Before Sunset is my favorite of the three. After nine years, Jesse and Celine are finally brought back together in Paris by Jesse’s book about their magical night together. We quickly learn that the two did not meet up in six months; Jesse flew to Vienna but left heartbroken as Celine, unbeknownst to Jesse, had to attend her grandmother’s funeral instead. The two are now seasoned adults who have grown jaded by their years in the workforce and, as we later learn, their inability to find another person who they connect with as deep as they did with each other. Though their conversations remain philosophical, they are no longer the college-dorm musings of the first movie, but instead remain grounded in the reality of their own experiences. Both characters lie throughout the movie and try and pretend that everything is okay in their lives as they try and get a feel for the other person, but slowly, as the movie progresses and they dig deeper into each other’s lives, we learn the truth. Their lies are layered like onions; with the removal of one lie, comes another lie, until ultimately the character breaks down with the truth. Jesse for example, starts by lying about whether he showed up in Vienna eight and a half years ago, then neglects to mention that he is married with children, and finally does not confess that he is in a deeply unhappy marriage until he breaks down. Celine goes through a similar process where she first presents herself as a careerist, then as an independent person who is okay with a rarely-present boyfriend, before finally revealing the truth. Both still haven’t gotten over their night in Vienna nine years ago and all their relationships since have failed to live up to the ideal of that night. Their lies, through commission and omission, kept their conversation cordial, but as they walk around Paris and talk, they both realize that the chemistry they felt nine years ago is still there. They had become so jaded that they were used to shrouding themselves with lies but now, the walls slowly start to come down and the emotions come flooding out. Those emotions feel so true to the human experience, feelings of everyone else living such wonderful lives while their own is falling apart, of aimlessness, of regrets over what could’ve been and what is. The movie is a concise 80 minutes and though it’s over in the blink of an eye, we feel like we know Jesse and Celine deeply; the movie feels as if we’re catching up with close friends that we haven’t seen in a while. The two scenes where Jesse and Celine break down are master-classes in acting and the movie ends perfectly, with two characters knowing exactly where they belong and experiencing pure bliss. Once again, Linklater could’ve left it there, but instead he plays with our expectations of love by giving us Before Midnight.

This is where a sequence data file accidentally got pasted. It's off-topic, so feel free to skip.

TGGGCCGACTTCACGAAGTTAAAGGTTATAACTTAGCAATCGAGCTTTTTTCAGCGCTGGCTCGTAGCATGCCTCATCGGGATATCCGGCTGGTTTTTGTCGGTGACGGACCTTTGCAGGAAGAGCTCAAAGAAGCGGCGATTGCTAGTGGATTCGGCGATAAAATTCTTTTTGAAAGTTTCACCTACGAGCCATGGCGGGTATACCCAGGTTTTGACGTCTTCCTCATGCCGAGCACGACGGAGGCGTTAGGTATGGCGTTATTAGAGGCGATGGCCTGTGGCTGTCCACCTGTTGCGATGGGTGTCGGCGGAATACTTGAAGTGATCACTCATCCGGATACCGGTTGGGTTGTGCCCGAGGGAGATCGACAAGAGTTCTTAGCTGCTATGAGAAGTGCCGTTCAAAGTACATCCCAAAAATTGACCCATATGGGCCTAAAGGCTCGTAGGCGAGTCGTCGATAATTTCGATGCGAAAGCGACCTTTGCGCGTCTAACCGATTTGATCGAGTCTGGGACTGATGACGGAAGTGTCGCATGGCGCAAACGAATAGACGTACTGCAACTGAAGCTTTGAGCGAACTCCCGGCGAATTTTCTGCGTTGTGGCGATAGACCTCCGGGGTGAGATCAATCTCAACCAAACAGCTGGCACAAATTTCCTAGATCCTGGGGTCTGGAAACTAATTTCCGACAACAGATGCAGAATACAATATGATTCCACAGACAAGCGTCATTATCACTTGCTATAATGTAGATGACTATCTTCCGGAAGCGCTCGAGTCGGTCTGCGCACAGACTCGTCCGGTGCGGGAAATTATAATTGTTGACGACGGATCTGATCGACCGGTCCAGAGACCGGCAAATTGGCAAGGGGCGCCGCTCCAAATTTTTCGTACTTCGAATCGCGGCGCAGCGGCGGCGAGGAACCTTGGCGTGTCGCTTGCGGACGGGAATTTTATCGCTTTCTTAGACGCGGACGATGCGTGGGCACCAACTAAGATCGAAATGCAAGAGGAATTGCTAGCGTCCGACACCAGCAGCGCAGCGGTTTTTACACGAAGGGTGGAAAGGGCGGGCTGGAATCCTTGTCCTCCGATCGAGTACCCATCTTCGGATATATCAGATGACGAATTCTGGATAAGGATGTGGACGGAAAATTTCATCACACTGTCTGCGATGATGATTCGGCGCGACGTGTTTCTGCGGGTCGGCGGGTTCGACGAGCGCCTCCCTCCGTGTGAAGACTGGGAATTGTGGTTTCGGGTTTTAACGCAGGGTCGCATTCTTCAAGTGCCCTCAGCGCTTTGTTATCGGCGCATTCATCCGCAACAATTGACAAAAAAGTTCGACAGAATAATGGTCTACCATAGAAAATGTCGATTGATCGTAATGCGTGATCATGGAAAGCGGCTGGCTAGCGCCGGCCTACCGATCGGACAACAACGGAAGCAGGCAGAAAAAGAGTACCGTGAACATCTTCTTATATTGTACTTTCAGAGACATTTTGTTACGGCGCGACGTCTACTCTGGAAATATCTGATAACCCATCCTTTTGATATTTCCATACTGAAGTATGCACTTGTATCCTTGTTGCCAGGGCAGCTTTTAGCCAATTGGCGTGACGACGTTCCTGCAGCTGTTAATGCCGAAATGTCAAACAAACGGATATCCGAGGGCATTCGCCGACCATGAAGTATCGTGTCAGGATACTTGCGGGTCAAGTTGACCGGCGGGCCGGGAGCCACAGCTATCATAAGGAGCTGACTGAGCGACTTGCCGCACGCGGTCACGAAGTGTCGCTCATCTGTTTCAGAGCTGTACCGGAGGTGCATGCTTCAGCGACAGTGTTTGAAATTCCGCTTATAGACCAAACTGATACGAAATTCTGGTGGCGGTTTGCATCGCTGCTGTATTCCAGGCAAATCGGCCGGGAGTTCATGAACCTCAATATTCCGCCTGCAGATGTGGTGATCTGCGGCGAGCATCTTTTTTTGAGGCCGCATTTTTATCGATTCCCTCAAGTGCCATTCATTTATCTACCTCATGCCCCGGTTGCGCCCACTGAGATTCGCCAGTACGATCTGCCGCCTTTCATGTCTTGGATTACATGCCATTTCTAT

Before Midnight is an entirely different kind of love story than the previous two movies. Celine and Jesse are no longer meeting for the first time, or reuniting after daydreaming about each other for years, but have instead been living together for nine years. Their love no longer revolves around infatuation but is instead a deeper, more mundane love, the type of love that all love eventually becomes, which is not to say that it’s a worse kind of love, just different (I’d argue that it’s actually a better kind of love). We spend the first half of the movie seeing them interact with other characters such as their children or their friends in Greece, but when we finally get them alone together, we can quickly see that their conversations are still witty and enthralling. Throughout the first half of the movie though, we can feel an argument simmering in the background and it’s not until they get into their hotel room that tensions erupt. The fight hits close to home because it feels so much like ones that I have. It starts over a rather insignificant thing, but quickly escalates into something else entirely with both sides trying to score points while using unfair, though true, attacks. The argument seems to fade multiple times, but comes back stronger each time until the climax when Celine tells Jesse that she doesn’t love him anymore and leaves the hotel room for the third time. I’ve never had a fight escalate that far (and hope that I never do), but it’s so effective in the movie. We don’t believe Celine because we’ve seen the first half of the movie and the other two movies, but still, it disabuses us of the notion of a perfect love. Movies usually end at happily ever after, but here, we see what’s really after. The trilogy comes full circle, as Jesse and Celine fight like the older couple on the train in the first movie. There’s no such thing as true love, or at least not the true love that movies typically sell us. But what’s left is an enduring love, a love that can withstand withering arguments, one where the other person truly understands the other, a genuine life-long partnership. And so, the movie once again ends beautifully ambiguous, with us left to imbue the ending with our own thoughts and imagine the future in store for the two.
Hopefully at the next nine year mark, Linklater blesses us with yet another sequel. The series feels complete, but it felt complete the previous two times as well. Narratively, it probably makes the most sense for Celine and Jesse to be divorced in the next movie, but, since I’m a romantic at heart, I hope that’s not the case. Regardless, I trust Linklater to do the characters justice and it would definitely be cool to revisit the characters every nine years, like a fictional 7 Up series.